In the closing hours of the Gulf War in February 1991, the Iraqi occupation forces set ablaze or damaged 749 of Kuwait's oil wells. All of these fires were extinguished within a year. Production has been restored, and refineries and facilities have been modernized. Oil exports surpassed their pre-invasion levels in 1993 with production levels only constrained by OPEC quotas.


In 1934, the ruler of Kuwait granted an oil concession to the Kuwait Oil Co. (KOC), jointly owned by the Anglo-Persian Oil Company (later British Petroleum Company) and Gulf Oil Corp. In 1976, the Kuwaiti Government nationalized KOC. The following year, Kuwait took over onshore production in the Divided Zone between Kuwait and Saudi Arabia. KOC produces jointly there with Texaco, Inc., which, by its 1984 purchase of Getty Oil Co., acquired the Saudi Arabian onshore concession in the Divided Zone.

In the Offshore Divided Zone, the Arabian Oil Co. – 80% owned by Japanese interests and 10% each by the Kuwaiti and Saudi Governments – has produced on behalf of both countries since 1961. The original concession agreements will expire in January 2003; negotiations to replace the concession with a technical service agreement should be completed in 2002.

The Kuwait Petroleum Corporation. (KPC), an integrated international oil company, is the parent company of the government's operations in the petroleum sector, and includes Kuwait Oil Company, which produced oil and gas; Kuwait National Petroleum Co., refining and domestic sales; Petrochemical Industries Co., producing ammonia and urea; Kuwait Foreign Petroleum Exploration Co., with several concessions in developing countries; Kuwait Oil Tanker Co.; and Santa Fe International Corp. The latter, purchased outright in 1982, gives KPC a worldwide presence in the petroleum industry.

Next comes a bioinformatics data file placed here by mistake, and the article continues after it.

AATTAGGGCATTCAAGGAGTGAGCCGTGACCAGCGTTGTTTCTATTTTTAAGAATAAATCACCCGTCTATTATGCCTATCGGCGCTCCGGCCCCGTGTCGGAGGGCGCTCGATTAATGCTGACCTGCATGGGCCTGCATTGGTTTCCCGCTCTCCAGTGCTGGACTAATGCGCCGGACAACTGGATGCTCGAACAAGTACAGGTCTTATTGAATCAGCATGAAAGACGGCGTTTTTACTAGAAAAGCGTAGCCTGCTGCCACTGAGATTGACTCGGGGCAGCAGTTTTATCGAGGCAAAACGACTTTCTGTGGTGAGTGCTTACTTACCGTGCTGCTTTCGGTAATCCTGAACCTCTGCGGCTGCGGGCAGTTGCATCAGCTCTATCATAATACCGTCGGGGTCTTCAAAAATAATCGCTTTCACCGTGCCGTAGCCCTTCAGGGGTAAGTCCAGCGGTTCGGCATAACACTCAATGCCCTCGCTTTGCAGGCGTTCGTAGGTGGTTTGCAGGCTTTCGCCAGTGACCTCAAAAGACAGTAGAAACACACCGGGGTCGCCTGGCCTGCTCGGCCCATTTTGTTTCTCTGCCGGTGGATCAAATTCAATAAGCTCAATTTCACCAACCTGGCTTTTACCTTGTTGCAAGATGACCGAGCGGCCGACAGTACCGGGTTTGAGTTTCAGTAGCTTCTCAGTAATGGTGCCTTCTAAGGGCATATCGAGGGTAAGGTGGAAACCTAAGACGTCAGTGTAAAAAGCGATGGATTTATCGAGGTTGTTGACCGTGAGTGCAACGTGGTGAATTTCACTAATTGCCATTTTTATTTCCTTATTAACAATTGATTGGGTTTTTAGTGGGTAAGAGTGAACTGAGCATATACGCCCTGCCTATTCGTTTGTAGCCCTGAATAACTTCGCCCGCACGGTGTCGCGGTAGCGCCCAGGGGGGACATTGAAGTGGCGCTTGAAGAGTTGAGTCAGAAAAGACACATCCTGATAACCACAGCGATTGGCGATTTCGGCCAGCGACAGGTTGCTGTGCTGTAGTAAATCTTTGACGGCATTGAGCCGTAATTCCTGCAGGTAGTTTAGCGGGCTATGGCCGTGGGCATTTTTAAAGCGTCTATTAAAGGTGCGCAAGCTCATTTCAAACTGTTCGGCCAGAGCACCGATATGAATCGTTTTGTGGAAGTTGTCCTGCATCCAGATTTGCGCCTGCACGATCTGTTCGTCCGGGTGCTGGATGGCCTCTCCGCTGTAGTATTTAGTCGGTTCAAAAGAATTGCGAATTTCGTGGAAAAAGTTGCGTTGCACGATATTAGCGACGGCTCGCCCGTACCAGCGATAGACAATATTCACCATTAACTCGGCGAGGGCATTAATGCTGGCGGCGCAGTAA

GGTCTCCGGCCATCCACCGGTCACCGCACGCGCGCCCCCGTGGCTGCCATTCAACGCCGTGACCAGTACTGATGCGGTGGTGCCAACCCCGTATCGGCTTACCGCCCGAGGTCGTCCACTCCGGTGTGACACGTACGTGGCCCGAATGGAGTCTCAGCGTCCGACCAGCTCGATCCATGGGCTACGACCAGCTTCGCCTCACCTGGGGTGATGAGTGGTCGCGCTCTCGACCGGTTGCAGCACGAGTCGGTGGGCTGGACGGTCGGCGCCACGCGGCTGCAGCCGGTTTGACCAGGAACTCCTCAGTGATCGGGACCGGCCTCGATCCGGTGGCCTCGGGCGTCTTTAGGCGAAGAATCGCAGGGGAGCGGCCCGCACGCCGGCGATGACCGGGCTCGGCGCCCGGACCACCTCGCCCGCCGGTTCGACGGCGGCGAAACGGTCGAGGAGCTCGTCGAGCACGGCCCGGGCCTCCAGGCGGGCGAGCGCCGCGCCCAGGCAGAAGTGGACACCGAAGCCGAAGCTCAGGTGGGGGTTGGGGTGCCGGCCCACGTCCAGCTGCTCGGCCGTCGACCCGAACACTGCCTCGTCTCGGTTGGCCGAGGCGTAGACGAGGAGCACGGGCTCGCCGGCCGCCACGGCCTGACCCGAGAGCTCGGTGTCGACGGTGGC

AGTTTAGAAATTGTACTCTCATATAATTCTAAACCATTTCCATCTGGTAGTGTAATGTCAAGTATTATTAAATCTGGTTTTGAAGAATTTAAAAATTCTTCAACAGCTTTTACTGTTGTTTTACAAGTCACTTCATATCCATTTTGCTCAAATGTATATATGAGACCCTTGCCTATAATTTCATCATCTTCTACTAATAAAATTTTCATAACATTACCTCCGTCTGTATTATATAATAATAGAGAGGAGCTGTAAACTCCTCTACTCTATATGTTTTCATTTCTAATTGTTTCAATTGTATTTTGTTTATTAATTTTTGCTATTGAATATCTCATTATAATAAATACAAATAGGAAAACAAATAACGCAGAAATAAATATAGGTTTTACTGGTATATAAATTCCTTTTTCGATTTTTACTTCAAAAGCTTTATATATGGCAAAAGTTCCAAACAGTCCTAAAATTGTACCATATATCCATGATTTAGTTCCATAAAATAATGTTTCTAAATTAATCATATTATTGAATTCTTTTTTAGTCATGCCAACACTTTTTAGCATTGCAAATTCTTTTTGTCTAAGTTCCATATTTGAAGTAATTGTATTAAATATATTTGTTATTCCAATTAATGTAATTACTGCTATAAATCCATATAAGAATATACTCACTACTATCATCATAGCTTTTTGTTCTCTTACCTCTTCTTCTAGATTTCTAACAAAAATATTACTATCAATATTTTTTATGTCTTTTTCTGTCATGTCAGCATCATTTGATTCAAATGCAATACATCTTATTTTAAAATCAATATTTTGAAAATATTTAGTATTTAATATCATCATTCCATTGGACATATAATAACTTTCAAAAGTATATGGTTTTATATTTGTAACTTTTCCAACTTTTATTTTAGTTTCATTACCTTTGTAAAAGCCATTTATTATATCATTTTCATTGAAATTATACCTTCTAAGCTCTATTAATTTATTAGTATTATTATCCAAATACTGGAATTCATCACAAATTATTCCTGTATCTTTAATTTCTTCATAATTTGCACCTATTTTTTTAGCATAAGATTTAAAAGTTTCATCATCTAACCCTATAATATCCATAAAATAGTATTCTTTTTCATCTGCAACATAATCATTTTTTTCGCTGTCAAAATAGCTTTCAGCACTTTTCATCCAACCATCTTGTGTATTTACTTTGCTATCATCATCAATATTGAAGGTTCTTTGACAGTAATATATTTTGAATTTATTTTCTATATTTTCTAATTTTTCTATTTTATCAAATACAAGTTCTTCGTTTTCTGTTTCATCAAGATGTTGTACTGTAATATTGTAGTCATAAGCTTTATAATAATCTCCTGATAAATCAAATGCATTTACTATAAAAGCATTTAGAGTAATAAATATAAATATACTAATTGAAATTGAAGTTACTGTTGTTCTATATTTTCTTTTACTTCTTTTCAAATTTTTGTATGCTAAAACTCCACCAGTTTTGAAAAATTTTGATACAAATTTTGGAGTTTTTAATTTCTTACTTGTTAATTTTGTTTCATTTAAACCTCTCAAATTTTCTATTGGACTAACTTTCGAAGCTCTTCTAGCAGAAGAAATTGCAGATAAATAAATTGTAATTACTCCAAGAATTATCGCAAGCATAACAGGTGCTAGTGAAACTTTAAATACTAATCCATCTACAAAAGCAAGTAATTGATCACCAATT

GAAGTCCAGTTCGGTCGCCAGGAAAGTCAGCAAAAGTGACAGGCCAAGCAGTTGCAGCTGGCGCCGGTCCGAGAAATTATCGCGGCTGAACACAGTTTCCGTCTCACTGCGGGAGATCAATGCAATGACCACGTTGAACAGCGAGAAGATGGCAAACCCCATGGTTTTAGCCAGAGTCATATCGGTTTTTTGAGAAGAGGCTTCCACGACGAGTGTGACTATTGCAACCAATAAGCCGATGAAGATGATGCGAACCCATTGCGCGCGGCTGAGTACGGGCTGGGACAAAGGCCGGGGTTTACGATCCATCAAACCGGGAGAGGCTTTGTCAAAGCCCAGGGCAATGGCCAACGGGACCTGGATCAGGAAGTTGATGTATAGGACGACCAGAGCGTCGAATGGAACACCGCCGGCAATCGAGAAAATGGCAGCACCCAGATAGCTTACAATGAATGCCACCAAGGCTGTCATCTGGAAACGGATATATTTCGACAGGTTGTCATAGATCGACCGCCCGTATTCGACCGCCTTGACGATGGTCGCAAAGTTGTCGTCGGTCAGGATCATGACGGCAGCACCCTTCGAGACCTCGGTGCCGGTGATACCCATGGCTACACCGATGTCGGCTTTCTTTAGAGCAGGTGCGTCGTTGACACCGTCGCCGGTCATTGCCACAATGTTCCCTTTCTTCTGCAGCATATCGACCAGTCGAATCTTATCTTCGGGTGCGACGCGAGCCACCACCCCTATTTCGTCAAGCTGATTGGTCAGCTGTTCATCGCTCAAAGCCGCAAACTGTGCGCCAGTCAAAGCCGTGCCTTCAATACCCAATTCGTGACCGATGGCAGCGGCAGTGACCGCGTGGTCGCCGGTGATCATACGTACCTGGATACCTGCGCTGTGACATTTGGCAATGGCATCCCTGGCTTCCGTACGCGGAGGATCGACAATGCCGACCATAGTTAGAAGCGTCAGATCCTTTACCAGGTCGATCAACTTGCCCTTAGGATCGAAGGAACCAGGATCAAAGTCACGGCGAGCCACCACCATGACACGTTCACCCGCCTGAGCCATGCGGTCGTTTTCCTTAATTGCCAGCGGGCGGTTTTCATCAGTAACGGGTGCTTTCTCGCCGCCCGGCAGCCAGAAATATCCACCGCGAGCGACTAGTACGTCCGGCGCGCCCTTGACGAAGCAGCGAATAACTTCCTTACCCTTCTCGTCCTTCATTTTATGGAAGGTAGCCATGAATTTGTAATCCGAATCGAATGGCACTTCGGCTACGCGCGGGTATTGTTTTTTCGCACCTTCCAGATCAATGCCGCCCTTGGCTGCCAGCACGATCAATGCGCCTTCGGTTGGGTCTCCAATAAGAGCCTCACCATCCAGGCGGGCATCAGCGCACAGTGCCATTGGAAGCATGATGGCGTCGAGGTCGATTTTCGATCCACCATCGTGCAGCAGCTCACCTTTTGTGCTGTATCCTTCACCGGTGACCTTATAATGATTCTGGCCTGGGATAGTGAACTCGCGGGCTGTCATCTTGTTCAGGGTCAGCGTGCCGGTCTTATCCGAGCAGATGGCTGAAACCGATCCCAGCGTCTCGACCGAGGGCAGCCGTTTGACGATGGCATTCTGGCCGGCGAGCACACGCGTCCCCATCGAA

KPC also has purchased from Gulf Oil Co. refineries and associated service stations in the Benelux nations and Scandinavia, as well as storage facilities and a network of service stations in Italy. In 1987, KPC bought a 19% share in British Petroleum, which was later reduced to 10%. KPC markets its products in Europe under the brand Q8 and is interested in the markets of the United States and Japan.

Kuwait has about 94 billion barrels (15 km³) of recoverable oil reserves. Estimated capacity, before the war, was about 2.4 million barrels (380,000 m³) per day. During the Iraqi occupation, Kuwait's oil-producing capacity was reduced to practically nothing. However, tremendous recovery and improvements have been made. Oil production was 1.5 million barrels (240,000 m³) per day by the end of 1992, and pre-war capacity was restored in 1993. Kuwait's production capacity is estimated to be 2.5 million barrels (400,000 m³) per day. Kuwait plans to increase its capacity to 3.5 million (560,000 m³) barrels per day by 2005.

Social benefits

Kuwait has a fairly open economy with a lot of multi-national companies operating in the oil-rich nation. Shown here is a Burger King restaurant situated at the Kuwait International Airport.


In 2007, hydrocarbon industries accounted for well over 95% of the Kuwaiti economy. Diversification of the economy into manufacturing industries remain a long-term issue.

Industry in Kuwait consists of several large export-oriented petrochemical units, oil refineries, and a range of small manufacturers. It also includes large water desalinization, ammonia, desulfurization, fertilizer, brick, block, and cement plants. During the invasion, the Iraqis looted nearly all movable items of worth, especially high-technology items and small machinery. Much of this has been replaced with newer equipment.


Agriculture is limited by the lack of water and arable land. The government has experimented in growing food through hydroponics and carefully managed farms. However, most of the soil which was suitable for farming in south central Kuwait was destroyed when Iraqi troops set fire to oil wells in the area and created vast "oil lakes". Fish and shrimp are plentiful in territorial waters, and largescale commercial fishing has been undertaken locally and in the Indian Ocean.